I’ve been relaxing the last 10 days on vacation. I toured spring creeks in Pennsylvania for eight days. Got into some big fish on private water near State College, Pa., also toured Gettysburg with a retired Army Ranger with some real expertise on the battle. He studied Gettysburg for several years. He’s also a fly fishing buddy so we did the evening hatch, then spent the middle of the day rolling around the historical parts of the National Park.
I’ll post some pictures later, maybe with a column on the trip. The highlight was a 26.5-inch rainbow – caught on my 63rd birthday – in the famed Spring Creek. The fish weighed 14 pounds. It is easily the biggest trout I’ve ever caught. I’ve caught several that length before (never anything that measured 27) but I’ve never caught a fish of that girth or that poundage. It was truly a trophy. Caught five or six more that were close to that including a big brown.
I was fishing in what is called the Sheep Farm area of Spring Creek. That’s where guides like Joe Humphrey took President Jimmy Carter fly fishing. It’s a neat place with true giants lurking in moss beds. I fooled them on my hand tied midges, a real treat. There was also some dry fly fishing with hoppers, but nothing beats catching a 14-pound trout with one of your own tiny midges. I did that.
You guys may not even be interested in seeing my trout pics, but I’m probably going to do it anyway!
I’m ready to get back to work. It was a great trip. The only sad thing was not being around my family on my birthday, but they released me to have a special trip.
Bring the pics Clay!
Headed to Norfork next week
That sounds like a great trip. I’ve been to Gettysburg several times, the most recent were in 2013 and 2016. My visit to the battlefields was interrupted by a dog show last year. I will go again in 2019. It is always very moving to stand on the battlefield and visualize what happened.
Your fishing trip sounds wonderful too. I do enjoy your stories about fly fishing.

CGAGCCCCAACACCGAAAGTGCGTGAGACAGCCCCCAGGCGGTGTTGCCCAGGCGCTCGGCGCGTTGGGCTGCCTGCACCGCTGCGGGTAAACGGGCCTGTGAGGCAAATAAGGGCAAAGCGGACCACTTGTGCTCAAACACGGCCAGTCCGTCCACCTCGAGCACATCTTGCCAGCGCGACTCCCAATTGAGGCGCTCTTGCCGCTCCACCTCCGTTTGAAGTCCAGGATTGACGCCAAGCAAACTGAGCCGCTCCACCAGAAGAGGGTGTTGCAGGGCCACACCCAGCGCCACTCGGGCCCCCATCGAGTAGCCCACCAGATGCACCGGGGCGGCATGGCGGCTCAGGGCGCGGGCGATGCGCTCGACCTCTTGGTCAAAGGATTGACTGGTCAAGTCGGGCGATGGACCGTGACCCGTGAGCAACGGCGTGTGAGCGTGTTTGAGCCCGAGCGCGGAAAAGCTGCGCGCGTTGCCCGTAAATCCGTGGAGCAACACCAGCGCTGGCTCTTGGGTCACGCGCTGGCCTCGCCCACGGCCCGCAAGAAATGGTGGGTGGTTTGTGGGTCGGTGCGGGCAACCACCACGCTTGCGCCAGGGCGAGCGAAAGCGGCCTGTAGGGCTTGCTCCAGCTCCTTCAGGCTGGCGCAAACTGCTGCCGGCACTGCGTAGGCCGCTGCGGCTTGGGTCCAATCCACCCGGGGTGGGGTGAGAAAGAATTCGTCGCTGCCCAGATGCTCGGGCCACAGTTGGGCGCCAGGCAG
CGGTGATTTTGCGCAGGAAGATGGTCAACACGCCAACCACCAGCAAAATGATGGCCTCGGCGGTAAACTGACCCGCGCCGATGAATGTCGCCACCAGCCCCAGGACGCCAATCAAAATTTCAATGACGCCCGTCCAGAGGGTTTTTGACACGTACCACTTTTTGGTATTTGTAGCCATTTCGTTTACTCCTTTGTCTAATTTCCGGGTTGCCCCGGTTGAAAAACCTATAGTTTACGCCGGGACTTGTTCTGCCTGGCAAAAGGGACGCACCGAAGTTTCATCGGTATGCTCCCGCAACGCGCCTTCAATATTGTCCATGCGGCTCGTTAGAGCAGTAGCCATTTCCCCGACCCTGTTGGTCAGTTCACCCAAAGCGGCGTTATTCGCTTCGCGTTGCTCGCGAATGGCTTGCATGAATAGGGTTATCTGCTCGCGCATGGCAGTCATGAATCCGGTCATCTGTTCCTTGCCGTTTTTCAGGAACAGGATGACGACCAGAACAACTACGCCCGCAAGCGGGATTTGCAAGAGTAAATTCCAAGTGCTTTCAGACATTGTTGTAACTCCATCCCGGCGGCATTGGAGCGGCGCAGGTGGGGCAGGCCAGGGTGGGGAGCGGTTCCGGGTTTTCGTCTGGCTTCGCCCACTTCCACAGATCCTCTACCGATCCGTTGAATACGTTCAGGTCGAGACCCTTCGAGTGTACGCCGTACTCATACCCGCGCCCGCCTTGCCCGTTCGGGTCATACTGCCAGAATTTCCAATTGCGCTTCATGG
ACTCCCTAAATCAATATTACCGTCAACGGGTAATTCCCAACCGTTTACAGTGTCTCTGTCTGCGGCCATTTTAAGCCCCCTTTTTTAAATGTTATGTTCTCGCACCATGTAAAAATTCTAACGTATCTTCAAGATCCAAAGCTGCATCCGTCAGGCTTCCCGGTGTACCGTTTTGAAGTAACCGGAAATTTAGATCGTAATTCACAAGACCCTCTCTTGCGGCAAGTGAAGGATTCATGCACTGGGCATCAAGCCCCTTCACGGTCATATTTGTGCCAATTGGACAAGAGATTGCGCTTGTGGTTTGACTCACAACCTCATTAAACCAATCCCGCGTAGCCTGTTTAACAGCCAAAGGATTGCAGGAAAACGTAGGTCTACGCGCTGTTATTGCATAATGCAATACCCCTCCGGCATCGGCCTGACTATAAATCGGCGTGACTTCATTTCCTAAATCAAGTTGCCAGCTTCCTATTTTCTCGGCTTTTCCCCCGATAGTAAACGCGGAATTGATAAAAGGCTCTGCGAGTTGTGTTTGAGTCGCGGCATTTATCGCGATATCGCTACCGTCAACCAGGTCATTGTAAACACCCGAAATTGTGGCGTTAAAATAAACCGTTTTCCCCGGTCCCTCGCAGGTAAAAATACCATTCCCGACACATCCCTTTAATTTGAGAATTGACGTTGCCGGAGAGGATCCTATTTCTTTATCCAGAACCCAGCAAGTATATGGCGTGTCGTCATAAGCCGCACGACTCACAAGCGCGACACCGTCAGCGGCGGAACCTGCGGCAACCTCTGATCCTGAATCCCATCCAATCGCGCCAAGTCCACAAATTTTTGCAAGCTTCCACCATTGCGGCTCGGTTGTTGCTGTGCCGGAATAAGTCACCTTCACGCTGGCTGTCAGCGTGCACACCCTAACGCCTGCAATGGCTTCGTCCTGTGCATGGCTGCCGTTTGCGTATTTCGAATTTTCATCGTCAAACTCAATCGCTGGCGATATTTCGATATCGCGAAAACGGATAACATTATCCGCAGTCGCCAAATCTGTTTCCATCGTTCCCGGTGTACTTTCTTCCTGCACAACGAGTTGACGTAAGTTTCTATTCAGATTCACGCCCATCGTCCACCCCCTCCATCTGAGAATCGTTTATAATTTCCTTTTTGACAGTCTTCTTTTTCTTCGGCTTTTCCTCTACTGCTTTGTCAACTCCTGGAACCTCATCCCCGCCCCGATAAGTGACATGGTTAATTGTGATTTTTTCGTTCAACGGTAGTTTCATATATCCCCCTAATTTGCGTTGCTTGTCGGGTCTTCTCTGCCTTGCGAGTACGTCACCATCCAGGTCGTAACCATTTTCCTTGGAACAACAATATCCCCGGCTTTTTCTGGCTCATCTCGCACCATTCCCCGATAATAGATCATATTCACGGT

A good friend of Clay’s from Cotter told me the other day that he thought Clay had become good at playing editing pictures of fish. I don’t know, but this person is very close to Clay. The pictures sure looked real to me, but who knows what a publisher type can do these days.
…a retired West Point instructor named Gordon, I think, whose theory was that when Lee launched Pickett’s Charge, JEB Stuart’s calvary were supposed to hit the Union line in the rear and that would let Pickett’s charge succeed. Some Michigan calvary units, one commanded by Custer, got in the way and spoiled the plan. Lee took the blame for the defeat and never mentioned Stuart’s part. I like this theory better than the “Lee just had a bad day” one that Shaara wrote about in Killer Angels. That is a great book about Gettysburg if you haven’t read it. Newt Gingerich co-arthured an alternative history fiction book where Lee went along with Longstreet and moved away from Gettysburg and forced the Union to attack him on his high ground. It resulted in a disaster for the Union. The South still lost the war, but it was an interesting story.
Hope you have been able to enjoy your vacation from start to finish as it sounds like a very successful fishing trip. Hopefully our Razorback sports will be as exciting to cover this fall as catching that nice trout had to have been ! WPS
Gingerich’s book. Great read. He is a good historian. Big mistake there was attacking Washington. Lee was best at hit and run as he was mostly out numbered and gunned. Win at Gettysburg and sue for peace. Fun stuff to play over a very serious topic.
Matt will tell you, I’m no good with Photo Shop. I can crop photos but that’s about it. These photos didn’t need enlarging anyway.
Only a desperate commander divides his army in the face of a larger opponent like Lee did at Chancellorsville. He knew his opponent well and got away with it but it was a huge risk. Lee knew from his victory at Fredricksburg what happened when you just threw troops at entrenched defenders with artillery firing canister. He had to know Pickett had no chance of breaking a larger number of defenders with lots of artillery with a frontal attack only. He made another desperate decision to roll the dice again and hoped that Stuart would get loose in their rear just as Pickett attacked and they would break. I like to think he felt this was his best and last shot at a decisive victory that would force the North to negotiate for peace and encourage the Brits to support the South more enthusiastically. With the loss of Vicksburg at the same time, he was probably right that Gettysburg was the last chance for the South to survive.
Back to work today. I dabbled on some things last two weeks – like the Roundtable stuff for Jimmy and the Louis Campbell column – but it’s pretty much been vacation the rest of the time. I don’t know if you can be fished out, but I’m close to that. Need a few weeks of work before I can go back again. I’m sure I’ll want to a day or two before football practice, but I’m ready to work. Thanks for the good workers (Matt, Dudley and Jimmy) who held down the fort while I was gone.